LEWISTON – There was far less fooling around on the ice than normal after the Lewiston Maineiacs’ practice Thursday.

Not to say that the team stopped having fun, but the focus was there. The players’ faces bore that out loud and clear.

The coaches, who have preached readiness all week, skated off satisfied.

“We touched on the final details of the tactical aspect of the game,” head coach Clem Jodoin said. “We’re ready. It’s playoffs. Let’s go.”

The Maineiacs open up their best-of-seven semifinal playoff series against the Rouyn-Noranda Huskies tonight at 7 at the Androscoggin Bank Colisee, and despite the Huskies’ No. 6 Telus Division ranking, the Maineiacs are prepared for a dogfight.

“Their team definitely battles hard all the time,” Lewiston defenseman Chad Denny said. “They go from the time the puck drops to when the buzzer rings. They never give up.”

The teams met twice this season, both one-goal Lewiston wins. In December, without captain Marc-Andre Cliche and goaltender Jonathan Bernier, Lewiston eked out a 3-2 win. Later, with Bernier on the shelf with an injury, the Maineiacs took a 6-1 lead and held on for a 6-5 victory after the Huskies battled back in the third period.

“When you haven’t seen a team for a long time, you forget about a lot of their players,” said Jodoin, who traveled to Drummondville to watch Rouyn-Noranda play Game 7 against the Voltigeurs. “Now (after going to see them), we talk about every one of their players, we have a much better picture of everyone there.”

The Huskies know they’re up against the wall – again.

The underdog against No. 3 Gatineau in Round 1, Rouyn-Noranda vaulted the Olympiques in five games. Again thought to be the lesser team in Round 2, the Huskies battled back from a 3-2 series deficit to win in Game 7. Being the underdog again doesn’t bother the Huskies one bit.

“We like that,” Rouyn-Noranda coach Andre Tourigny said. “Before Christmas, we were the second-youngest team in the league. I think that role is perfect for us. When you’re young, it’s always easier to play without pressure.”

The only thing the Maineiacs are willing to concede is that fact, though.

“The only difference is that they’re the underdog and we’re not,” Cliche said.

The similarities are striking. Neither team placed a player in the league’s top 20 in scoring. David Perron was Lewiston’s highest entry at No. 23 (83 points). The Huskies’ highest point-getter is Michael Dubuc, with 73 (34th overall). Both teams have top-level blueliners leading a relatively young defensive corps, and both have one of the best goalies in the league.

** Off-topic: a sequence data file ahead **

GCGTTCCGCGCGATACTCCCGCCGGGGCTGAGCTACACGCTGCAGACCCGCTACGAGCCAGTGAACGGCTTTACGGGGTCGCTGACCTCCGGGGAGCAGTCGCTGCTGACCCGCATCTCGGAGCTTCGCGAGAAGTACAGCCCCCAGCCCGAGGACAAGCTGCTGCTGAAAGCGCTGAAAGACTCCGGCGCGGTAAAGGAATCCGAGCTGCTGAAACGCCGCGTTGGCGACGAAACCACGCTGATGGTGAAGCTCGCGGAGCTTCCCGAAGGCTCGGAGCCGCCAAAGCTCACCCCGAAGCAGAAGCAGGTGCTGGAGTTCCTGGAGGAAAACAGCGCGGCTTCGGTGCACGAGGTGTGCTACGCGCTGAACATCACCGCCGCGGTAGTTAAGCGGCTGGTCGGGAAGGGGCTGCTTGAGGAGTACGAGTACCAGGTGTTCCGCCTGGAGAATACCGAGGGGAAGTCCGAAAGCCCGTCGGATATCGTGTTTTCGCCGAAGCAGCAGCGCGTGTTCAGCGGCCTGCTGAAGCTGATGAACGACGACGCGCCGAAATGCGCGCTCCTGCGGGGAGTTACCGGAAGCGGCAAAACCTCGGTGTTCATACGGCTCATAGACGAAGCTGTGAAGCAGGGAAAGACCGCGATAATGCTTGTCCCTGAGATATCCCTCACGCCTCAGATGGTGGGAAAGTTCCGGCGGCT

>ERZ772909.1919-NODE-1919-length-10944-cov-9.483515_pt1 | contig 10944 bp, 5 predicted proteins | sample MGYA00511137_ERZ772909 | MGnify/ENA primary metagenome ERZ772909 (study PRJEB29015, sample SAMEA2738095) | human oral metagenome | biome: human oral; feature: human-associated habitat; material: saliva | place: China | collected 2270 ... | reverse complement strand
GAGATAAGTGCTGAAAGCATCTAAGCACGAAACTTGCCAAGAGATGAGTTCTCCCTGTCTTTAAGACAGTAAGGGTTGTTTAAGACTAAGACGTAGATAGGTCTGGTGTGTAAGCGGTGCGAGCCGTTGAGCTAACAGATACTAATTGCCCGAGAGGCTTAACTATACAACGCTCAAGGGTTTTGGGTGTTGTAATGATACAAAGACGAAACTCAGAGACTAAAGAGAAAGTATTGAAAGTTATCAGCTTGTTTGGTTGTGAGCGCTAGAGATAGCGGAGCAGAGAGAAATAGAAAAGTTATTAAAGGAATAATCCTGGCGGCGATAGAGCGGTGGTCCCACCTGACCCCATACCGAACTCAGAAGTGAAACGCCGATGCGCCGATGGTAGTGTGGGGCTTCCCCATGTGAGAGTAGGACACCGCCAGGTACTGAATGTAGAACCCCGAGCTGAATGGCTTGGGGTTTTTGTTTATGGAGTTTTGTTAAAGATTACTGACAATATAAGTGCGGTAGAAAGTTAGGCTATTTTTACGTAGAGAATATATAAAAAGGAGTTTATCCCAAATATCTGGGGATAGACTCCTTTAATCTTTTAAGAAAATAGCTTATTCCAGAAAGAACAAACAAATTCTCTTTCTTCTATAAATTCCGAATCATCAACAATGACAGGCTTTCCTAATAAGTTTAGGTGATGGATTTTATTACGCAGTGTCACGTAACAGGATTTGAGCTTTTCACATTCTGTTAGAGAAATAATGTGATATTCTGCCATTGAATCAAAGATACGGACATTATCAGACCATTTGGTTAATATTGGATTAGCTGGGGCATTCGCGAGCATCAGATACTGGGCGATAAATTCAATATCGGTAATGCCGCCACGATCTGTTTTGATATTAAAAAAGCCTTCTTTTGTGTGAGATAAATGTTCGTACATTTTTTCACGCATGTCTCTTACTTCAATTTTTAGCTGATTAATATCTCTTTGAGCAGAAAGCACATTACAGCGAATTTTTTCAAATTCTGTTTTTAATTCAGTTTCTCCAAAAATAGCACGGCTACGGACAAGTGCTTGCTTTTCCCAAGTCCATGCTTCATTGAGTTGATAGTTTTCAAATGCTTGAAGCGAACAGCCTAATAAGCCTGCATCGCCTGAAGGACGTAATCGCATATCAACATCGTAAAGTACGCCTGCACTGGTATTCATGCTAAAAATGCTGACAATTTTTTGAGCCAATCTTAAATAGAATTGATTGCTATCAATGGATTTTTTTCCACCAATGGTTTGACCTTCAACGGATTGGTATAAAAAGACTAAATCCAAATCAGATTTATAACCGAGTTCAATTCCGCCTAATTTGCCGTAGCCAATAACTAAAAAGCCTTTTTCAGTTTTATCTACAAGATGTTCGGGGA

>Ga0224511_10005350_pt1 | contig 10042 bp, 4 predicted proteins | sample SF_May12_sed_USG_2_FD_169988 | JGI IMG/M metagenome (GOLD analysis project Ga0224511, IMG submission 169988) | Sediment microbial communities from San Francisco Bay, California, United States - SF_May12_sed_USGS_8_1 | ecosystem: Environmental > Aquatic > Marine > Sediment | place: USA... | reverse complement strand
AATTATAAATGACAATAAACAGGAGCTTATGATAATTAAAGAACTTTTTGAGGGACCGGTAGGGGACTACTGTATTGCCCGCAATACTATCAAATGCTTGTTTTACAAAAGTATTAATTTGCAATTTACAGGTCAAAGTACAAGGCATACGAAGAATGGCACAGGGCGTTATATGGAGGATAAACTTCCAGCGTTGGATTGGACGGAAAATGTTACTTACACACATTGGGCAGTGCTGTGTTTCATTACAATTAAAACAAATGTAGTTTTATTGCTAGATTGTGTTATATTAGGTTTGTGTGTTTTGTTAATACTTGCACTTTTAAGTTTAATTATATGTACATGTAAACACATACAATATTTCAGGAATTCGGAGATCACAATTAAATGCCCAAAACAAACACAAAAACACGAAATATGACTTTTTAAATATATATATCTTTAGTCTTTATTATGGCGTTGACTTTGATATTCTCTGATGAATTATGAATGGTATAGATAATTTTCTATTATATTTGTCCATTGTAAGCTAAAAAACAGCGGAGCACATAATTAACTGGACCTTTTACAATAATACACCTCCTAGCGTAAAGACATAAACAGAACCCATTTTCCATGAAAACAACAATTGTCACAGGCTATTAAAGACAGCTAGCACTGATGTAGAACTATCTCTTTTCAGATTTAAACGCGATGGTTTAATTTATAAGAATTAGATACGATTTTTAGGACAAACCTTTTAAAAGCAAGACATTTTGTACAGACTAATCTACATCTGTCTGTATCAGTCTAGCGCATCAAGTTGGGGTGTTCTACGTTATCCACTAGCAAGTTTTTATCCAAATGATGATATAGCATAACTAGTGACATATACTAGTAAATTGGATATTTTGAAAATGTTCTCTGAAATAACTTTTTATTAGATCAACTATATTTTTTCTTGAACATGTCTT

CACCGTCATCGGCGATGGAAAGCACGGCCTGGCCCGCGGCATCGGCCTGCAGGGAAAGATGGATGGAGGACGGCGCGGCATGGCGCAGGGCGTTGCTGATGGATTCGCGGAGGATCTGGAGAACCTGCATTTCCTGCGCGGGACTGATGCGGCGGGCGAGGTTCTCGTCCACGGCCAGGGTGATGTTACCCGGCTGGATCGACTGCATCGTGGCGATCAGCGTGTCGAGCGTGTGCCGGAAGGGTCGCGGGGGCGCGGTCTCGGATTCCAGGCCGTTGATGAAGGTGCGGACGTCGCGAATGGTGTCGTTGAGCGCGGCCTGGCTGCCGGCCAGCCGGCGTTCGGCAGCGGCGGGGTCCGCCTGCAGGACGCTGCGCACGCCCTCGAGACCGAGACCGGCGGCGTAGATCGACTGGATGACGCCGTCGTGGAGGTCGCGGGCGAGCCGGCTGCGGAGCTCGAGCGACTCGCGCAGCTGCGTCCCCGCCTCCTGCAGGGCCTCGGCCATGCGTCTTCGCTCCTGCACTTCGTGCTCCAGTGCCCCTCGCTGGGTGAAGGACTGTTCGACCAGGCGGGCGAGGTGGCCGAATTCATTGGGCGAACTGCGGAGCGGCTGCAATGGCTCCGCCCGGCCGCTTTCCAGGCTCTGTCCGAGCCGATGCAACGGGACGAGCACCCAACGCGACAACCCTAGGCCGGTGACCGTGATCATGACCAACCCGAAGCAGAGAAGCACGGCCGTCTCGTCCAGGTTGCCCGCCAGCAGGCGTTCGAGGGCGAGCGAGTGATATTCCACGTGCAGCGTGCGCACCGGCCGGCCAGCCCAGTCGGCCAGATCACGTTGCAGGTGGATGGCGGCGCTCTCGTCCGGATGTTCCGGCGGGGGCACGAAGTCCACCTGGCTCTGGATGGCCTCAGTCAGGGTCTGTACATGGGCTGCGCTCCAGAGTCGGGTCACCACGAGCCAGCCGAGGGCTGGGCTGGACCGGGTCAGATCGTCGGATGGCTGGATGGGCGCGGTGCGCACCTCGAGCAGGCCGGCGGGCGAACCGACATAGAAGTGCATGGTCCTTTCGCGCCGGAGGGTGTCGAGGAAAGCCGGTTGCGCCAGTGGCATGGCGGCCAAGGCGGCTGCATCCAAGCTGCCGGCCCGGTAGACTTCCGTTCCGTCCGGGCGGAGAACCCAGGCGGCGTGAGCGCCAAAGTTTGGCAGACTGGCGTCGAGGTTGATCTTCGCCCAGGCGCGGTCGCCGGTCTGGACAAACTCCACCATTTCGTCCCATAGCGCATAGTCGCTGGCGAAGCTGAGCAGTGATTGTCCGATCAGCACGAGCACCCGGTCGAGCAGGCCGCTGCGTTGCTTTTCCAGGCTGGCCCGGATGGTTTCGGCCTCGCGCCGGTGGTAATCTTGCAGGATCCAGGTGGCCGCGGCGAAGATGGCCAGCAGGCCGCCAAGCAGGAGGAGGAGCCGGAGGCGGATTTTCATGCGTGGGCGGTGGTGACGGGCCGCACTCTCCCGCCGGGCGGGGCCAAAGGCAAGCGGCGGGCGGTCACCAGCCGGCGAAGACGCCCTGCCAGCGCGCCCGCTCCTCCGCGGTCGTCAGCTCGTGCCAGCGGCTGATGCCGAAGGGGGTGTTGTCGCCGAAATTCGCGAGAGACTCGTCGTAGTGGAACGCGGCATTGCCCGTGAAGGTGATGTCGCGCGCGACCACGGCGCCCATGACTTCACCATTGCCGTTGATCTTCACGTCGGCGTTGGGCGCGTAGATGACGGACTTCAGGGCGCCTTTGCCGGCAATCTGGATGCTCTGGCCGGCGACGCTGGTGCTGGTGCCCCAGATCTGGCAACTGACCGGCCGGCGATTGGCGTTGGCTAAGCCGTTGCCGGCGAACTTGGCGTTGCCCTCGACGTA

“I think the defense for each team is pretty similar. We have a good ‘D;’ they have a good ‘D,'” Lewiston defenseman Sebastien Piche said. “We don’t have top scorers, like they don’t have either, but we have six or seven players over 50 points. We have three top lines; they have two, or one-and-a-half, so maturity and depth will help us to win, I hope.”

“It will be tough, but I like the kind of game that these will be,” Tourigny said. “There will be a lot of physical play, a lot of battles for the puck. It will be a very good series.”

Maineiacs’ netminder Jonathan Bernier knows the load now falls on his shoulders, and he is hoping to avoid a slow start he tends to have after coming back from an extended break.

“I have to come out stronger in the first game,” Bernier said. “It’s a huge game, having home ice advantage, so we have to take both games at home. I have to come out stronger and focus more.”

Travel will also play a key role in the series. The Huskies arrived Thursday night after spending most of the day in a bus. They will also bus home following Saturday’s Game 2. The Maineiacs, who were in the same situation when they faced Rouyn-Noranda three years ago, not only get to open up at home, but will fly to Games 3, 4 and 5.

“A big part of playoffs is resting, and starting here is a big plus for us,” Cliche said. “It really important to come in here and win here as much as we can.”

“I know Lewiston is the best team at home during the regular season, and they won all their games in the playoffs,” Tourigny said. “We know all of that, but we can’t control that. All we can do is play our ‘A’ game and see what will happen.”


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